Tuesday, 16 February 2016

THE KID - Review By Greg Klymkiw - Charlie Chaplin's immortal tear-wrencher on Criterion

The Kid (1921)
Dir. Charlie Chaplin
Starring: Charlie Chaplin, Jackie Coogan, Edna Purviance, Tom Wilson, Carl Miller

Review By Greg Klymkiw

When a poverty-stricken unwed mother (Edna Purviance) is spurned by the father (Carl Miller) of her newborn baby, she decides, in desperation, to abandon the child so it will have a chance at a better life. She doesn't place it on any old doorstep, however, but finds a fancy car in front of a huge mansion. She places her babe in swaddling clothes gently in the backseat and forces herself to leave before she changes her mind. 

Unfortunately, she does change her mind, but her timing couldn't be worse. Upon her return, she discovers that the car's been stolen by two thugs. Upon discovering the baby, they abandon it in the streets, smack dab in the middle of a slum.

Who then happens upon the child?

Who else?

A funny-looking little tramp (Charlie Chaplin). Yup, this kid is going to have a very interesting life. If you're abandoned in a slum, there's probably no better surrogate Dad to bring you up and teach you the ways of the dirty, mean streets.

And so begins The Kid.

It's such a terrific picture, I have three fervent proclamations:

1. If The Kid doesn't have you squirting Old Faithful-style geysers of tears from thine ocular orbs, releasing Niagara Falls-like streams of mucous via your nasal cavities and most importantly, weeping (in the parlance of Marlon Brando in Apocalypse Now) "like some grandmother", I hereby charge that you are not human.

2. If The Kid doesn't have you howling with laughter until you bruise your knees from slapping them so hard, shred your throat until it's raw and bleeding from your mirth-filled shrieks and coming close to soiling yourself with heavier matter "down below", I furthermore charge that you have no sense of humour.

3. If you are a parent and have not yet screened The Kid for your children, you deserve to be reported to a Child Welfare Agency in your jurisdiction.

Charlie Chaplin's The Kid is that great. It's also technically his first feature length film and by 1921 when it was first released, it was, at 53-minutes, his longest film. Prior to this he'd made innumerable one-reelers and two reelers for companies like Keystone, Essanay, Mutual and First National but needing more creative control, the ability to financially back his own work and generate even wider releases, he joined forces with D.W. Griffith, Douglas Fairbanks and Mary Pickford in 1919 and created the distribution company United Artists.

Lots of laughs, tears of sadness, tears of joy,
All of it, sublime
The Kid was his first film for United Artists and it proved to be a major box-office success. It's not surprising why. Chaplin pulled out all the stops on this one by tackling such issues as the place of women in society, child poverty and homelessness, but he did it with humour, sentiment and considerable aplomb, crafting a film that hit things the "everyman" could relate to, but wrapping it up in a bow that could provide hope that the impossible could happen, that dreams beyond one's wildest dreams could, in fact, come true.

Offering people hope is certainly not the worst thing an artist can do and with The Kid, Chaplin doled it out like some philanthropic madman serving free ice cream to poor kids in the slums.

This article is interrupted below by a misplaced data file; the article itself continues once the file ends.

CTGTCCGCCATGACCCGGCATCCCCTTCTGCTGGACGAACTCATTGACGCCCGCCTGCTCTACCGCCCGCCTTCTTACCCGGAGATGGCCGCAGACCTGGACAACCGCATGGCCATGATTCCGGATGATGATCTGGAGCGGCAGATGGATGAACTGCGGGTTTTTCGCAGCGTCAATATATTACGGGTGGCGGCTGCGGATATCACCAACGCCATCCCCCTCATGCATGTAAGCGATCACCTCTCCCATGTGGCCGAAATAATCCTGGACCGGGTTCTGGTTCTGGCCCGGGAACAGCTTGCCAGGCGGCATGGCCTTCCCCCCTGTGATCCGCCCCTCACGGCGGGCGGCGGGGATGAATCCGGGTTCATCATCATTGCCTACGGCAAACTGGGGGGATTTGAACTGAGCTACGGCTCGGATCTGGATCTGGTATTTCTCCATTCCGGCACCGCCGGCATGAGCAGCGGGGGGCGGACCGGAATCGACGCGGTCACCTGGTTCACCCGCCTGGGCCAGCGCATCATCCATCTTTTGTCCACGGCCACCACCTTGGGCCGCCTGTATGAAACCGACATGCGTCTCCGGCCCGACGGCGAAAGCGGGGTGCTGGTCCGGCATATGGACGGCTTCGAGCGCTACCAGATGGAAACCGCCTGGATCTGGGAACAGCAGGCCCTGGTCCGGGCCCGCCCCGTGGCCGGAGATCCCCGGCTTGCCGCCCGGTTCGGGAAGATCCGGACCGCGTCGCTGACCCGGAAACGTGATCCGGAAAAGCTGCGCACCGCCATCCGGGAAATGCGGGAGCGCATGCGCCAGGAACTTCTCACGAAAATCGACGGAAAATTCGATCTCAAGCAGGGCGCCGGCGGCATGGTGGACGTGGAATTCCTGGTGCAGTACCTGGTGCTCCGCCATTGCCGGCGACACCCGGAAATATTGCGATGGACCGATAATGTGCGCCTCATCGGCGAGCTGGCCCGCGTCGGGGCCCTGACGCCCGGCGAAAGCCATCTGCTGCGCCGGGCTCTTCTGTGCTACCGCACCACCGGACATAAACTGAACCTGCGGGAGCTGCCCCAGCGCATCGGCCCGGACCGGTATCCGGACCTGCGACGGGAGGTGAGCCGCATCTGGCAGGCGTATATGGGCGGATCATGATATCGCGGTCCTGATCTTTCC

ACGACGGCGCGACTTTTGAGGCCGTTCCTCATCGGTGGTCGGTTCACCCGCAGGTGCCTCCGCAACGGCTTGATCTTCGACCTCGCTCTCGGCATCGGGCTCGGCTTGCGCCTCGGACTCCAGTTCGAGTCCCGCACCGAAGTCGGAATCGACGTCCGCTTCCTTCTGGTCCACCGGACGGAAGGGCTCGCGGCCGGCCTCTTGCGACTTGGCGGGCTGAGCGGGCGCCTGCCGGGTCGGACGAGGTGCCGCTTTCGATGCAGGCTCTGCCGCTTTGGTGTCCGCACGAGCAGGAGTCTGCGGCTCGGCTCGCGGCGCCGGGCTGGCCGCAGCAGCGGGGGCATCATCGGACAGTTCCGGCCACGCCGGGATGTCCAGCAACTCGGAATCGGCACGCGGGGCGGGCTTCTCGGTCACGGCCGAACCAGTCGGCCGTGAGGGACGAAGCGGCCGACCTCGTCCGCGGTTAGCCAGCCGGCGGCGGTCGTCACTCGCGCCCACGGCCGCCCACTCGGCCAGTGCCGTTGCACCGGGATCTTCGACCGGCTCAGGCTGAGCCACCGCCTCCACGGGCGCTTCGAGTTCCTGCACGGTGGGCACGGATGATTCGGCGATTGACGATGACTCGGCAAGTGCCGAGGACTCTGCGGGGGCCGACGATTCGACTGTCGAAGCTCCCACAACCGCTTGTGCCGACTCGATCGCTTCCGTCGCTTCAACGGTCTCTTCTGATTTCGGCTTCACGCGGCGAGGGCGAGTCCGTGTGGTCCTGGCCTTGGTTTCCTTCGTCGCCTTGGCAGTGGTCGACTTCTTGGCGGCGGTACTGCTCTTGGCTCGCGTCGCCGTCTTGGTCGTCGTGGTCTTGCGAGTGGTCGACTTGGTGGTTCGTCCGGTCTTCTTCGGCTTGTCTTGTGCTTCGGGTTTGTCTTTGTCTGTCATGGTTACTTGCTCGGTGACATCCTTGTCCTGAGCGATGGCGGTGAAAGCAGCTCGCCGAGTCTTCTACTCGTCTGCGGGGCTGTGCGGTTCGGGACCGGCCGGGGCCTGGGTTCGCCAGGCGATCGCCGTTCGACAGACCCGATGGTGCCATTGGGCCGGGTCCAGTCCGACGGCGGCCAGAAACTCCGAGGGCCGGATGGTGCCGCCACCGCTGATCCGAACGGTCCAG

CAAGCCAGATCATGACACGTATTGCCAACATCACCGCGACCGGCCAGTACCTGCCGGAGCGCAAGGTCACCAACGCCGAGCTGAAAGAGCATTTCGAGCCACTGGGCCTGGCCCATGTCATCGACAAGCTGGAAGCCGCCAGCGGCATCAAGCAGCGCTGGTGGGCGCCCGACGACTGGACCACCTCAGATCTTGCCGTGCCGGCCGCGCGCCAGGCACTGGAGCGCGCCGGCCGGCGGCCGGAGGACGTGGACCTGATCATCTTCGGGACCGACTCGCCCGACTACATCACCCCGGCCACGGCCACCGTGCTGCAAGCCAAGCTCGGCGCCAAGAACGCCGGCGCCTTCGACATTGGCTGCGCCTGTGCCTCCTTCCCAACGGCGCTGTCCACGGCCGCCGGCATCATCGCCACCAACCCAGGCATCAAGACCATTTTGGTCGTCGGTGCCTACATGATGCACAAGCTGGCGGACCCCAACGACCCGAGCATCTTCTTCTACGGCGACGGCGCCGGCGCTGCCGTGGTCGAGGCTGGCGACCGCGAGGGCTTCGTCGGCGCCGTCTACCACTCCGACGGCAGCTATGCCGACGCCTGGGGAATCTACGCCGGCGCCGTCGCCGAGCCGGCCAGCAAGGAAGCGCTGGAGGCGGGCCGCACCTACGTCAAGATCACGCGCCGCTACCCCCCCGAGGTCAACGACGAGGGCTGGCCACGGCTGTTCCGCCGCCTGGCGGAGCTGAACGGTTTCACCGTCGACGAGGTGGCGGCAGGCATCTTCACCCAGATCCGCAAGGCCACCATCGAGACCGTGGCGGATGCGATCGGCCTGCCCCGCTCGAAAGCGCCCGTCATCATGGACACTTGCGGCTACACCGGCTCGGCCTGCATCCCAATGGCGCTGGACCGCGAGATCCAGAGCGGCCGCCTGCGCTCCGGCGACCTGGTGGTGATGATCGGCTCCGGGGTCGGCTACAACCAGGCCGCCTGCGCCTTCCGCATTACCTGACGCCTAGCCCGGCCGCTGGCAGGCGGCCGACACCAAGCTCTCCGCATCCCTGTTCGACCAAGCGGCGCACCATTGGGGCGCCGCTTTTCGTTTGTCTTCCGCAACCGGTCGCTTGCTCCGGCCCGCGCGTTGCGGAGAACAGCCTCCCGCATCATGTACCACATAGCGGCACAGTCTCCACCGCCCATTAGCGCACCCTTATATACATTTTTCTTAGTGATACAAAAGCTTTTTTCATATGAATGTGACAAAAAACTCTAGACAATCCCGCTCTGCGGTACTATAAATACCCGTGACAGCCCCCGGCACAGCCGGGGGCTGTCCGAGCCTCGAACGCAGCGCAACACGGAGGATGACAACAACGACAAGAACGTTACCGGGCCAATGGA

However, before we (and the characters) get to experience hope, Chaplin puts us through a major ringer. There are, of course, plenty of laughs as the tramp and cute-as-a-button 5-year-old (Jackie Coogan) pull a variety of scams, always barely escaping the watchful eye of a beat cop (Tom Wilson). The funniest of these scams has the kid hurling rocks through windows and the tramp conveniently showing up as a repairman to fix them up.

But then, we get the tears.

Illness, orphanages and overall heartbreak follow. How can it not? This is Chaplin, after all. As a baby, the kid was wrenched from his mother, and now, as a little boy, he is wrenched from the surrogate Dad who loves him.

Chaplin creates a cruel and unfair world that the poor and disenfranchised are forced to live in. Chances are good that he drew considerable inspiration from his own childhood and, as it always did, these personal elements add considerably to this film (and so many others). His filmmaking mastery is already prevalent in this early work and whether he generates either humour or sadness, the result is sublime.

And yes, there is also hope. That might be the most sublime element of all.


The Kid is one of the best Criterion Collection Blu-Rays in years. It features a new 4K digital restoration of Charlie Chaplin’s 1972 rerelease version of the film, featuring an original score by Chaplin, with uncompressed monaural soundtrack on the Blu-ray; a new audio commentary featuring Chaplin historian Charles Maland; Jackie Coogan: The First Child Star, a new video essay by Chaplin historian Lisa Haven; A Study in Undercranking, a new program featuring silent-film specialist Ben Model; interviews with Coogan and actor Lita Grey Chaplin; excerpted audio interviews with cinematographer Rollie Totheroh and film distributor Mo Rothman; deleted scenes and titles from the original 1921 version of The Kid; “Charlie” on the Ocean, a 1921 newsreel documenting Chaplin’s first return trip to Europe; footage of Chaplin conducting his score for The Kid; Nice and Friendly, a 1922 silent short featuring Chaplin and Coogan, presented with a new score by composer Timothy Brock, a whack of trailers; and an essay by film scholar Tom Gunning.